- Corporate sustainability initiatives – More and more companies are promoting sustainability goals in their supply chains, including labor and environmental standards, even without necessarily binding themselves to a particular model. For example, Louis Dreyfus Company's sustainability initiative seeks to voluntarily achieve certain goals loosely aligned with the UN Sustainable Development Goals9
- Business and human rights initiatives – A growing number of national laws have implemented human rights standards and reporting requirements for businesses, influenced by the UN Guiding Principles on business and human rights.10 In addition, in recent years, corporate benchmarking initiatives—public rankings that measure and compare human rights and recognized ESG issues —have grown.11
Today, several countries and many US states have legal structures that allow businesses to establish themselves as benefit corporations. See Figures 1 and 2.
Several countries and many US states have legal structures that allow businesses to establish themselves as benefit corporations
New legal structures for the increasing number of benefit corporations
The movement to broaden stakeholder capitalism has resulted in, or at least coincided with, the creation of new corporate legal structures, including through charter and other certification mechanisms that effectively create legal obligations for companies in US states and other countries. Examples include:
Benefit corporations (as legally registered)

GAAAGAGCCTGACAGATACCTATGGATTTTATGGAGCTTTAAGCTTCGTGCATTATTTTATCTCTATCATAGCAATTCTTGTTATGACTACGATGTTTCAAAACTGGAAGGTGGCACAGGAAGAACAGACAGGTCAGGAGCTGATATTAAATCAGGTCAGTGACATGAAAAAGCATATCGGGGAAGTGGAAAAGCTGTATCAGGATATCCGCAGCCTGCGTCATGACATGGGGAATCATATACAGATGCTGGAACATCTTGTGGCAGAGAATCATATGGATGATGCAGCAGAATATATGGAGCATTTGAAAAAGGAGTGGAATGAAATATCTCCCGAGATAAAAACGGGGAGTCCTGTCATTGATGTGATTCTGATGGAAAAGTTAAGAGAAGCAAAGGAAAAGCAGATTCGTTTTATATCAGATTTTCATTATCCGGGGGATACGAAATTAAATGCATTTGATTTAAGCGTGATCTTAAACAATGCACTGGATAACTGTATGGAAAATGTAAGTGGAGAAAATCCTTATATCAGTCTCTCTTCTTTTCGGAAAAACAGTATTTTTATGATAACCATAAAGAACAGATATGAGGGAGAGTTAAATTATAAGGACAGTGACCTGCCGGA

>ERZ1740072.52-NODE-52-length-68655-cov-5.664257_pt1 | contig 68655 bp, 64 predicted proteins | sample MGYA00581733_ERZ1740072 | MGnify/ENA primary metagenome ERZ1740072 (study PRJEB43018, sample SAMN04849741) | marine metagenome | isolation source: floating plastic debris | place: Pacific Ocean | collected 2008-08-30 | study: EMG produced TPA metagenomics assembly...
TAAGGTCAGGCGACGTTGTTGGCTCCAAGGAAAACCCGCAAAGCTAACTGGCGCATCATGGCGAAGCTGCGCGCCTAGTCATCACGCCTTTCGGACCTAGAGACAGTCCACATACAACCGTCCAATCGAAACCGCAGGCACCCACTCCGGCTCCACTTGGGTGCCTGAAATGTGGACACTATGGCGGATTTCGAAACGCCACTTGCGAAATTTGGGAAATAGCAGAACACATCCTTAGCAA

New companies can incorporate as a "benefit corporation" in many US states and several other countries that have passed legislation creating this business form.12 Notably, the corporate law in some countries does not need to add a new business form to permit companies to consider social benefits on equal footing with profit, because their corporate law already permits such flexibility. Examples of prominent benefit corporations and/or companies with benefit corporation certification include Patagonia and Athleta clothing brands, Kickstarter, Illy Coffee, and Unilever subsidiaries Ben and Jerry's (ice cream) and Seventh Generation (cleaning products).
In addition, an existing company can elect to become a benefit corporation by amending its governing documents, which typically requires a two-thirds super-majority vote of all shareholders. The procedure for filing amendments in most US states is similar to that for any other corporate structure, with the addition of a statement declaring the company is a benefit corporation. Some states also require benefit corporations to name the specific public benefit they plan to pursue and to comply with certain reporting requirements.
Benefit corporations are treated like all other corporations for tax purposes, but benefit corporation status provides legal protections to balance financial and non-financial interests when making decisions—even in a sale scenario or as a publicly traded company. For example, directors may be required to consider other public benefits in addition to profits. Shareholders could then be prevented from using stock value declines as evidence for a lawsuit against the company. Transparency provisions in many of the statutes require benefit corporations to publish an annual report demonstrating their social and environmental performance using an independent third-party standard.
Low-profit limited liability company (L3C)
An L3C generally is a hybrid of a traditional limited liability company (a private organization whose owners actively participate in management but face no personal liability for the organization's obligations) and a non-profit business (a business that operates to benefit the general public without shareholders or any profit motive). With this blend, an L3C is a private company that earns profits while conducting its business to advance a certain cause or better social welfare. L3Cs are intended to help socially responsible businesses attract money from both foundations and private investors.13
Certified B corporations (non-profit certification)